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It’s spring here in Perth and it even feels spring-ish — warm days, blue skies (mostly!) and birds singing or twittering outside the windows at Alphabet Soup. A change of season (and a change of month) means it’s time to change those books stacked up by your bed. Here are some brilliant books recommended by our Top Reading team.*

You’ll find a recommended list from our Top Reading Team on the last day of every month. If you missed last month’s, don’t forget to check out the July 2015 Top Reads.

*All our Top Readers are kids aged 13 and under. No grownups allowed!

Book launch (NSW)

Come along to celebrate the launch of Bring a Duck — a new picture book by Lesley Gibbes and Sue de Gennaro.

Bring a Duck

Afternoon tea and lolly bags for the kids.

When: 1.30pm, Saturday 5th September 2015

Where: The Children’s Bookshop, 6 Hannah St, Beecroft NSW

Cost: FREE but RSVP essential

RSVP: ph 94818811 or email staff @thechildrensbookshop.com.au

REVIEWED BY JOSEPH, 11, WA

Sister heart (cover)

Sister Heart by Sally Morgan, Fremantle Press, ISBN 9781925163131

A review copy of this book was provided by the publisher.

Sister Heart is a book about Annie — an Aboriginal girl who is suddenly taken from her parents (part of the Stolen Generation). She’s taken to a government-run school where she meets Nancy, Janey, and Janey’s brother Tim. It’s a shock for Annie and she doesn’t feel like talking.

This is a verse novel told from Annie’s point of view and it’s about finding courage in a new place.

I knew a little bit about the Stolen Generation and this book deepened my understanding because it showed the emotions of the stolen children and how they coped. This is a serious and engaging read, it’s emotional and you feel everything that the characters feel.

I’d recommend this to readers aged 10 to 13.

Joseph is one of our regular book reviewers. His most recent review (if you don’t count this one) was of The Invention of Hugo Cabret. If YOU would like to send us a book review, check out our submission guidelines. Happy reading!

‘Tis the season for book launches (and we do love a book launch!). Check these out if you live in Victoria, South Australia, Tasmania, or Queensland …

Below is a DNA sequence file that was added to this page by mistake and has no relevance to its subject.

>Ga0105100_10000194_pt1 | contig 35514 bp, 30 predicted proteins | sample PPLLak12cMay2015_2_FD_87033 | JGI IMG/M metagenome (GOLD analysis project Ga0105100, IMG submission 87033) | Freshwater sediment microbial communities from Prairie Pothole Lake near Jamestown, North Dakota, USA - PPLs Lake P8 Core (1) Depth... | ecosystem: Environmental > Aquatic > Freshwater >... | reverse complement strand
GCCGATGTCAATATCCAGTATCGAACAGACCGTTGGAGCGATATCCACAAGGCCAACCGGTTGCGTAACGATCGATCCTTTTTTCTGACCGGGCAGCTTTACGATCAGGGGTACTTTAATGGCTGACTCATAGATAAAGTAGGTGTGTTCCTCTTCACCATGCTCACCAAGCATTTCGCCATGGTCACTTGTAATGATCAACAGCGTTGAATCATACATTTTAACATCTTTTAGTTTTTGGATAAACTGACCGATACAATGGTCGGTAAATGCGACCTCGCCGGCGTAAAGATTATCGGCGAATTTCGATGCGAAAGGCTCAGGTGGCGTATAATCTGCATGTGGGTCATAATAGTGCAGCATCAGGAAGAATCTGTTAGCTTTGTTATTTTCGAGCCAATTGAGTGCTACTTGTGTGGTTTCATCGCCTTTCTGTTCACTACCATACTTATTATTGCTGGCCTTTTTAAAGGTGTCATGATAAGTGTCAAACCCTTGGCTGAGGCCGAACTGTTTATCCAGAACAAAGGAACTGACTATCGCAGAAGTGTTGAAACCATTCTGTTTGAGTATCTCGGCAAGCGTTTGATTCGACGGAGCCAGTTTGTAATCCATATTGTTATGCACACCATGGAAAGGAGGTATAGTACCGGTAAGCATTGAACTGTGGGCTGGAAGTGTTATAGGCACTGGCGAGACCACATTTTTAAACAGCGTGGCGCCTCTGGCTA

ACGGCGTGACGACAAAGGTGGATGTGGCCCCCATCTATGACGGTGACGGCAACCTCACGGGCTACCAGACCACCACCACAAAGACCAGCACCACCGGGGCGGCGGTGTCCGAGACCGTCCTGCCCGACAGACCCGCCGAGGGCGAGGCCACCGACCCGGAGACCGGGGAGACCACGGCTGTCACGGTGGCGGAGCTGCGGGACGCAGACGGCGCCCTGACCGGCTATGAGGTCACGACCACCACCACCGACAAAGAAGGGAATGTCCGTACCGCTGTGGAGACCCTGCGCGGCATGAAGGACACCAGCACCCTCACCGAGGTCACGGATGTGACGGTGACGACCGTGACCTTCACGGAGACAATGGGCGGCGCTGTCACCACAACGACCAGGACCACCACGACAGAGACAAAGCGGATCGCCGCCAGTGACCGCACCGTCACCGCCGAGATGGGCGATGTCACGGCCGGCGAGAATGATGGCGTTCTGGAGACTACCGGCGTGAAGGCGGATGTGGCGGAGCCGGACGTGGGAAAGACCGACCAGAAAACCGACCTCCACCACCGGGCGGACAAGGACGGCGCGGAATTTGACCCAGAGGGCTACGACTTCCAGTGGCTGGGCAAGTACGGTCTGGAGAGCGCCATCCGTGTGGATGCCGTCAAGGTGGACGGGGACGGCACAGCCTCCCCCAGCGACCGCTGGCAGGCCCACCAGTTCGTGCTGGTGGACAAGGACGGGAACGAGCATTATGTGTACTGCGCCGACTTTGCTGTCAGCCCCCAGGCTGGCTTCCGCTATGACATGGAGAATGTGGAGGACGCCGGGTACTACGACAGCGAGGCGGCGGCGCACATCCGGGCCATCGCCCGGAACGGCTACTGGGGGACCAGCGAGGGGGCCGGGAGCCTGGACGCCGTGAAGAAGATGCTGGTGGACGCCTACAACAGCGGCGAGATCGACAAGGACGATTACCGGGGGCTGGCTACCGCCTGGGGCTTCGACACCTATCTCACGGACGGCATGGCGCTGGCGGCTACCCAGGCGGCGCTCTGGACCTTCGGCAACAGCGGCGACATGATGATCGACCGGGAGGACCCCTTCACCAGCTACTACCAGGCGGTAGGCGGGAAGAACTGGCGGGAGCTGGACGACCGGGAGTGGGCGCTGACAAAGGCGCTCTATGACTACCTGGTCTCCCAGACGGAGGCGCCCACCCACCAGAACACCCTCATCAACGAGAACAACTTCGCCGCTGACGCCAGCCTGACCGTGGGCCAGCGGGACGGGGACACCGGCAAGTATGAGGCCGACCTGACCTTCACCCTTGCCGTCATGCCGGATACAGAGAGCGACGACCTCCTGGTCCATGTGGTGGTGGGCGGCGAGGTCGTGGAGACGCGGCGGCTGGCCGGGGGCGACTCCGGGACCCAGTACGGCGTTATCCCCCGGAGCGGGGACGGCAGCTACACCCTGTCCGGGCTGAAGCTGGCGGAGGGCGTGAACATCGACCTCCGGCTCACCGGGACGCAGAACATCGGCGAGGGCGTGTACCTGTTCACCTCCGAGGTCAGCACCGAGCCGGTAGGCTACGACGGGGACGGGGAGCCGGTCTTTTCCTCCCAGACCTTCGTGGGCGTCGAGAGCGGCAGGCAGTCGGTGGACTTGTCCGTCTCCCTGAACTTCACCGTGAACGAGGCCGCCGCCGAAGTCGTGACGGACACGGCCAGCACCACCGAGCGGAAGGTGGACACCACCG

VICTORIA

My name is Lizzie Flynn — A Story of the Rajah Quilt by Claire Saxby and Lizzy Newcomb

My Name is Lizzie Flynn (cover)

Come along to the launch of My Name is Lizzie Flynn — A Story of the Rajah Quilt.

When: 6.30pm until 8pm, Wednesday 19 August 2015.

Where: The Gallery, Williamstown Library, 104 Ferguson Street, Williamstown, Victoria.

RSVP: Bookings by phoning 1300 HOB LIB


 

SOUTH AUSTRALIA

Bob the Railway Dog by Corrine Fenton and Andrew McLean.

Bob the railway dog (cover)

Come along to the SA launch of Bob the Railway Dog by Corinne Fenton and Andrew McLean.

When: 2pm, Sunday 23 August 2015.

Where: National Railway Museum, 76 Lipson St, Port Adelaide, SA.

RSVP for catering: corinneking @bigpond.com


 

TASMANIA

Underneath a Cow by Carol Ann Martin and Ben Wood.

Underneath a Cow (cover)

Come along to the launch of Underneath a Cow by Carol Ann Martin and Ben Wood — afternoon tea, storytelling, craft, music. Children especially welcome!

When: 2pm Sunday 23 August 2015.

Where: The Southern Swan, 12 Mary St, Cygnet, Tasmania.

RSVP: no need to RSVP, just go along!


 

QUEENSLAND

Fearless with Dad by Cori Brooke and Giuseppe Poli

Fearless with Dad (cover)

Come along to the launch of Fearless with Dad by Cori Brooke and Giuseppe Poli.